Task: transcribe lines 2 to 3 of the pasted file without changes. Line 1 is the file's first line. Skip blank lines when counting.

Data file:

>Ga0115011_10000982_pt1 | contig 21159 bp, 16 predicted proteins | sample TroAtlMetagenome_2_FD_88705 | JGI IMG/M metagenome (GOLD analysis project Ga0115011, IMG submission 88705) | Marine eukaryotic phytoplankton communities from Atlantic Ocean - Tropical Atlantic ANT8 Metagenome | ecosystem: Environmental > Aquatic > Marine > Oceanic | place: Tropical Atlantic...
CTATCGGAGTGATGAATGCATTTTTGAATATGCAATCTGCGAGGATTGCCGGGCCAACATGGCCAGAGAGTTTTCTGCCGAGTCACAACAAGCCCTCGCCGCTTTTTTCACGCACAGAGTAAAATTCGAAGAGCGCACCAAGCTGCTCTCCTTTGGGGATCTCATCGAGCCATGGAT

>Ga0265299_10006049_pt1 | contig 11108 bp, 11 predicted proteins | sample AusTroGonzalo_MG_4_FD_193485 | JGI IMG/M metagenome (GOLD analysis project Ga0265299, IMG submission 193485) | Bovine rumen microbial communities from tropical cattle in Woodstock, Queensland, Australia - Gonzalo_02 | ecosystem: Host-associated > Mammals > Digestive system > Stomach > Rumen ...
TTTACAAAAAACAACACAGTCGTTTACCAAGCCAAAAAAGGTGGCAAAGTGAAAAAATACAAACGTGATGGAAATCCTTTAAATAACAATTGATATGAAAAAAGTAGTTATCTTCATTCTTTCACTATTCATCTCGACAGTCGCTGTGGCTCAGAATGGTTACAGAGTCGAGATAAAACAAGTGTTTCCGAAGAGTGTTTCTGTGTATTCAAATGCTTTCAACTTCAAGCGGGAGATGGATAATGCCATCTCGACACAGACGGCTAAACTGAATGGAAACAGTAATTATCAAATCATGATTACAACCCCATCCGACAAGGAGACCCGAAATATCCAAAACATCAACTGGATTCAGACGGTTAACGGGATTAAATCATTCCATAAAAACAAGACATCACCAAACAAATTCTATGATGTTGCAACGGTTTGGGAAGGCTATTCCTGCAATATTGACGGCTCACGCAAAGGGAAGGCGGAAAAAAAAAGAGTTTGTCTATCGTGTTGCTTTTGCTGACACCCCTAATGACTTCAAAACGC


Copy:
CTATCGGAGTGATGAATGCATTTTTGAATATGCAATCTGCGAGGATTGCCGGGCCAACATGGCCAGAGAGTTTTCTGCCGAGTCACAACAAGCCCTCGCCGCTTTTTTCACGCACAGAGTAAAATTCGAAGAGCGCACCAAGCTGCTCTCCTTTGGGGATCTCATCGAGCCATGGAT

>Ga0265299_10006049_pt1 | contig 11108 bp, 11 predicted proteins | sample AusTroGonzalo_MG_4_FD_193485 | JGI IMG/M metagenome (GOLD analysis project Ga0265299, IMG submission 193485) | Bovine rumen microbial communities from tropical cattle in Woodstock, Queensland, Australia - Gonzalo_02 | ecosystem: Host-associated > Mammals > Digestive system > Stomach > Rumen ...